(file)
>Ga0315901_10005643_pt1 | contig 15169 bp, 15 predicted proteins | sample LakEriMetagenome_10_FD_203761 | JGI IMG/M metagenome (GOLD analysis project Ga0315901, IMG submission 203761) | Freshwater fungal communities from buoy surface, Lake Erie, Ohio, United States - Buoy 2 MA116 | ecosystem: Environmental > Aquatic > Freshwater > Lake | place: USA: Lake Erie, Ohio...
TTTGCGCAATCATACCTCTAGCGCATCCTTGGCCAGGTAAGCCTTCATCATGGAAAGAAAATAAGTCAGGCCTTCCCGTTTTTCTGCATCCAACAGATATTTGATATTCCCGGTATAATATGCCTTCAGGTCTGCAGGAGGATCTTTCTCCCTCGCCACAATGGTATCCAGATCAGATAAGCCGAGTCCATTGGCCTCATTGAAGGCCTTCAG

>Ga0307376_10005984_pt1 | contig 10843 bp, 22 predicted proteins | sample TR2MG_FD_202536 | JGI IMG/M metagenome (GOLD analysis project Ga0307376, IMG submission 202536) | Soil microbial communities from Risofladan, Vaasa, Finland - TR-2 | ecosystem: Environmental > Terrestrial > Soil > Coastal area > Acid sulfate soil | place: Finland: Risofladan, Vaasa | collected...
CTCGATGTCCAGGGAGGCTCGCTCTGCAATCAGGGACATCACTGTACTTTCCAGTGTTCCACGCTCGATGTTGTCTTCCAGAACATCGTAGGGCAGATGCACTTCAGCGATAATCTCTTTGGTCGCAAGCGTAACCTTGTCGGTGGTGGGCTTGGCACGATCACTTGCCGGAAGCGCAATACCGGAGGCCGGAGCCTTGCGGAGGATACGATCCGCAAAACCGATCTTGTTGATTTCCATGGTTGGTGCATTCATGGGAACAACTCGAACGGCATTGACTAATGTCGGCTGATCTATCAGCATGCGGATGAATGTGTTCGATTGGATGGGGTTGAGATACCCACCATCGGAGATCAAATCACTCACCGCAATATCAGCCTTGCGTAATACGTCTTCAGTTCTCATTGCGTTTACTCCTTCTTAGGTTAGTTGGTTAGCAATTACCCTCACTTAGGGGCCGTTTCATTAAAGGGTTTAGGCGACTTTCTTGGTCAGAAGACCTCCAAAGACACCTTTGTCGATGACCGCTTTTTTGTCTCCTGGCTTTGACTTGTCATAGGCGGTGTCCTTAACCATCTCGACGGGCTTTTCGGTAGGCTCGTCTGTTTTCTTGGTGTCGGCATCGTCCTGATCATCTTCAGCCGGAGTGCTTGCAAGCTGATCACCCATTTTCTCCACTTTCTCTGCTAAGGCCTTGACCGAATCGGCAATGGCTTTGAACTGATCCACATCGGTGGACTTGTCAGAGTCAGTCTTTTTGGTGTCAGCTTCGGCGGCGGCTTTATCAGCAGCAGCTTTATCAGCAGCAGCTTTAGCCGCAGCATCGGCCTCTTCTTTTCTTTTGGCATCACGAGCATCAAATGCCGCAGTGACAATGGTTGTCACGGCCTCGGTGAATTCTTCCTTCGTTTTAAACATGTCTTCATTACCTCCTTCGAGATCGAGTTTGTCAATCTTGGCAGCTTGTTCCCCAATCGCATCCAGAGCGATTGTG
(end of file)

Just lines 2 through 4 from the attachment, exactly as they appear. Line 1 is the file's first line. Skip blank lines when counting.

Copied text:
TTTGCGCAATCATACCTCTAGCGCATCCTTGGCCAGGTAAGCCTTCATCATGGAAAGAAAATAAGTCAGGCCTTCCCGTTTTTCTGCATCCAACAGATATTTGATATTCCCGGTATAATATGCCTTCAGGTCTGCAGGAGGATCTTTCTCCCTCGCCACAATGGTATCCAGATCAGATAAGCCGAGTCCATTGGCCTCATTGAAGGCCTTCAG

>Ga0307376_10005984_pt1 | contig 10843 bp, 22 predicted proteins | sample TR2MG_FD_202536 | JGI IMG/M metagenome (GOLD analysis project Ga0307376, IMG submission 202536) | Soil microbial communities from Risofladan, Vaasa, Finland - TR-2 | ecosystem: Environmental > Terrestrial > Soil > Coastal area > Acid sulfate soil | place: Finland: Risofladan, Vaasa | collected...
CTCGATGTCCAGGGAGGCTCGCTCTGCAATCAGGGACATCACTGTACTTTCCAGTGTTCCACGCTCGATGTTGTCTTCCAGAACATCGTAGGGCAGATGCACTTCAGCGATAATCTCTTTGGTCGCAAGCGTAACCTTGTCGGTGGTGGGCTTGGCACGATCACTTGCCGGAAGCGCAATACCGGAGGCCGGAGCCTTGCGGAGGATACGATCCGCAAAACCGATCTTGTTGATTTCCATGGTTGGTGCATTCATGGGAACAACTCGAACGGCATTGACTAATGTCGGCTGATCTATCAGCATGCGGATGAATGTGTTCGATTGGATGGGGTTGAGATACCCACCATCGGAGATCAAATCACTCACCGCAATATCAGCCTTGCGTAATACGTCTTCAGTTCTCATTGCGTTTACTCCTTCTTAGGTTAGTTGGTTAGCAATTACCCTCACTTAGGGGCCGTTTCATTAAAGGGTTTAGGCGACTTTCTTGGTCAGAAGACCTCCAAAGACACCTTTGTCGATGACCGCTTTTTTGTCTCCTGGCTTTGACTTGTCATAGGCGGTGTCCTTAACCATCTCGACGGGCTTTTCGGTAGGCTCGTCTGTTTTCTTGGTGTCGGCATCGTCCTGATCATCTTCAGCCGGAGTGCTTGCAAGCTGATCACCCATTTTCTCCACTTTCTCTGCTAAGGCCTTGACCGAATCGGCAATGGCTTTGAACTGATCCACATCGGTGGACTTGTCAGAGTCAGTCTTTTTGGTGTCAGCTTCGGCGGCGGCTTTATCAGCAGCAGCTTTATCAGCAGCAGCTTTAGCCGCAGCATCGGCCTCTTCTTTTCTTTTGGCATCACGAGCATCAAATGCCGCAGTGACAATGGTTGTCACGGCCTCGGTGAATTCTTCCTTCGTTTTAAACATGTCTTCATTACCTCCTTCGAGATCGAGTTTGTCAATCTTGGCAGCTTGTTCCCCAATCGCATCCAGAGCGATTGTG